Elimination For A Long Period Insurance

benefit eligible

The waiting period or the number of days during which you are deemed “benefit eligible” and normally getting care, but before you begin to receive reimbursement for services, is known as an elimination period (EP) in a long-term care insurance policy. It functions exactly like an elimination period, similar to your auto insurance deductible, except that the duration is expressed in hours rather than dollars.


Before receiving benefits, you must pay for your long-term care (LTC) expenses out of pocket during this time. Your EP is established when you buy your coverage. This waiting time ranged from 0 to 365 days. Although some carriers have a zero-day EP for home care and a 90-day EP for institutional care, the 90-day EP is the most typical.

What Is Meant By “Benefit Eligible”?

 Benefits will only be paid out by particular “benefit triggers” for tax-qualified insurance sold after 1997. Benefit eligibility can occur in one of two ways under a tax-qualified policy:

Physical Impairment:

If at least 2 of the 6 activities of daily life (getting dressed, eating, using the restroom, and maintaining continence) require substantial assistance, OR


Cognitive Impairment:

If you have a decline in the mental capacity that necessitates close supervision to safeguard your health and the health and safety of others, you are said to have a cognitive impairment. As an example of a cognitive disability, consider Alzheimer’s disease.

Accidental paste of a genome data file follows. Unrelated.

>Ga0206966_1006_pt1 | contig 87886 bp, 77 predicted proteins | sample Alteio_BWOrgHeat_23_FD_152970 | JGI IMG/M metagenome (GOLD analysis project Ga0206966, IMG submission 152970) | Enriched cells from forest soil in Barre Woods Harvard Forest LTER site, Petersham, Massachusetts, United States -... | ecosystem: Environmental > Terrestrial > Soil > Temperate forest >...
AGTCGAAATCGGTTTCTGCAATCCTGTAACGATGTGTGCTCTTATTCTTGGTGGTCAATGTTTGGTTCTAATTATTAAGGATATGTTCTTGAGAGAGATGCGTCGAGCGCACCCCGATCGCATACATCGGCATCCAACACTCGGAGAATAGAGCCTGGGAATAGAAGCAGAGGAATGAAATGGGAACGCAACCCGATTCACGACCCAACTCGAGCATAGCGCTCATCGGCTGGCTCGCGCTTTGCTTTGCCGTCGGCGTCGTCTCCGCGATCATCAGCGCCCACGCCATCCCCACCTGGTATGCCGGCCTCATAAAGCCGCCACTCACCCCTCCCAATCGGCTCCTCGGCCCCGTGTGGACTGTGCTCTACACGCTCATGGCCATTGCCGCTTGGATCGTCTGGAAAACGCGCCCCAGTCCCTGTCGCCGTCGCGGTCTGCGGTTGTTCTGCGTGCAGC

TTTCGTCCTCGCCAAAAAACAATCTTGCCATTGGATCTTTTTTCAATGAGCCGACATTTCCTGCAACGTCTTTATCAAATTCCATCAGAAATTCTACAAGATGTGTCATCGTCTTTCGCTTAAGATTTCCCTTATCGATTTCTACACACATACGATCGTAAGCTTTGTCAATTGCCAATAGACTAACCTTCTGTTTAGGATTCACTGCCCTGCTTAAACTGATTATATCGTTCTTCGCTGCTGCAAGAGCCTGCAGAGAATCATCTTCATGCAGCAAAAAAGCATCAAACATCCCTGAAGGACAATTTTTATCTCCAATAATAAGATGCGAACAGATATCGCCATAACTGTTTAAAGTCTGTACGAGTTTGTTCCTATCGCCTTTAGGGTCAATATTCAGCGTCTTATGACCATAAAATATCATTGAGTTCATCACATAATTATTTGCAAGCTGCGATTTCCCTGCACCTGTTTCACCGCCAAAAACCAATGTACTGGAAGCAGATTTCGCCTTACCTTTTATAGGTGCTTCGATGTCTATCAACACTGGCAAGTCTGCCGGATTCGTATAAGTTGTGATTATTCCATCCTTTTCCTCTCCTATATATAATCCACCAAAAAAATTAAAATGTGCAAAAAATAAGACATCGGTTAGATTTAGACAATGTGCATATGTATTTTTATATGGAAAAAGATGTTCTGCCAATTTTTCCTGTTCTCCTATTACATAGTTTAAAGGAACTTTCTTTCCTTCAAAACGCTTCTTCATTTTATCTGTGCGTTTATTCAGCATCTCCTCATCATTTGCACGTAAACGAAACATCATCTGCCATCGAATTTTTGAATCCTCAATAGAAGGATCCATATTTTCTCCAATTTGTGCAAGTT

Are There Any Variations In Elimination Periods?

An insurance provider may alternatively count the EP in one of two other ways: “service days with credit” and “0-day EP for home care.”

Credit for Service Days:

It is necessary to get professional LTC services as per a standard service day EP in order to qualify for the “service days with credit.” But even if you only need one day of care, you will still receive a full week’s worth of credit.


Day Zero for Home Care:

The phrase “0-day for home care” merely denotes the absence of a waiting period. If you are eligible for benefits, you can start receiving them right away.

As soon as you become benefit-eligible, submit your application so that the EP clock can begin. A shorter elimination period will typically have a higher premium. And a longer elimination period will typically have a lower premium if you can customize your EP. Consider what you can afford to pay for at that period with your own money. You can’t always alter the EP with policies. A 90-day elimination period is the most typical option.